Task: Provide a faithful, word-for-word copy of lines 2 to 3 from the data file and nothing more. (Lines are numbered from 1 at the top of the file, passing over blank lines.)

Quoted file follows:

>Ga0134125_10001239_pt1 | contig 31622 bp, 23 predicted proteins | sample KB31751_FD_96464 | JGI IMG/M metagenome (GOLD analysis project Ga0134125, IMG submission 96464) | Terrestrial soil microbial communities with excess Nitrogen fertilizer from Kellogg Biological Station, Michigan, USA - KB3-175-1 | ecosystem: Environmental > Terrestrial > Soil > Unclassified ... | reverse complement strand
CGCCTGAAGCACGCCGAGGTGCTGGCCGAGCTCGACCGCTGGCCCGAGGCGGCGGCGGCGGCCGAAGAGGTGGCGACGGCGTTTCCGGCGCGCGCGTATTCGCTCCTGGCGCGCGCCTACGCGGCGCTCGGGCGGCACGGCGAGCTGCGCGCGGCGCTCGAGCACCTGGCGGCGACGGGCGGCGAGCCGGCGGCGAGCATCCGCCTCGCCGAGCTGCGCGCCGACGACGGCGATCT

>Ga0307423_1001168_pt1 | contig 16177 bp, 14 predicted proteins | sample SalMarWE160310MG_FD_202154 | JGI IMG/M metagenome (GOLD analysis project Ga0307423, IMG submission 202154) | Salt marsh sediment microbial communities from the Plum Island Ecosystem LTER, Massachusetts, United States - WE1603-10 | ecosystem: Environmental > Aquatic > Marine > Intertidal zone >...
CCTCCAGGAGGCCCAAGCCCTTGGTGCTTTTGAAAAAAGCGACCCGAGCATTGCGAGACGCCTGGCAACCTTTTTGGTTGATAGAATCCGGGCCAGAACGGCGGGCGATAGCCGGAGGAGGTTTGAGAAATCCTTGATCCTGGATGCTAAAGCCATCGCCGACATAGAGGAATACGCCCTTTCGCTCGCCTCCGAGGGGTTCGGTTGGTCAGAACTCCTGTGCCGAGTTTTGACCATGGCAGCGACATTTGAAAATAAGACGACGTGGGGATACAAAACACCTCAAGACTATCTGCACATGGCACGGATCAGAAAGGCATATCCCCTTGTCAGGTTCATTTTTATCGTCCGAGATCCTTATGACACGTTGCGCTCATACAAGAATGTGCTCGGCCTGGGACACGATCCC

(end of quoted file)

CGCCTGAAGCACGCCGAGGTGCTGGCCGAGCTCGACCGCTGGCCCGAGGCGGCGGCGGCGGCCGAAGAGGTGGCGACGGCGTTTCCGGCGCGCGCGTATTCGCTCCTGGCGCGCGCCTACGCGGCGCTCGGGCGGCACGGCGAGCTGCGCGCGGCGCTCGAGCACCTGGCGGCGACGGGCGGCGAGCCGGCGGCGAGCATCCGCCTCGCCGAGCTGCGCGCCGACGACGGCGATCT

>Ga0307423_1001168_pt1 | contig 16177 bp, 14 predicted proteins | sample SalMarWE160310MG_FD_202154 | JGI IMG/M metagenome (GOLD analysis project Ga0307423, IMG submission 202154) | Salt marsh sediment microbial communities from the Plum Island Ecosystem LTER, Massachusetts, United States - WE1603-10 | ecosystem: Environmental > Aquatic > Marine > Intertidal zone >...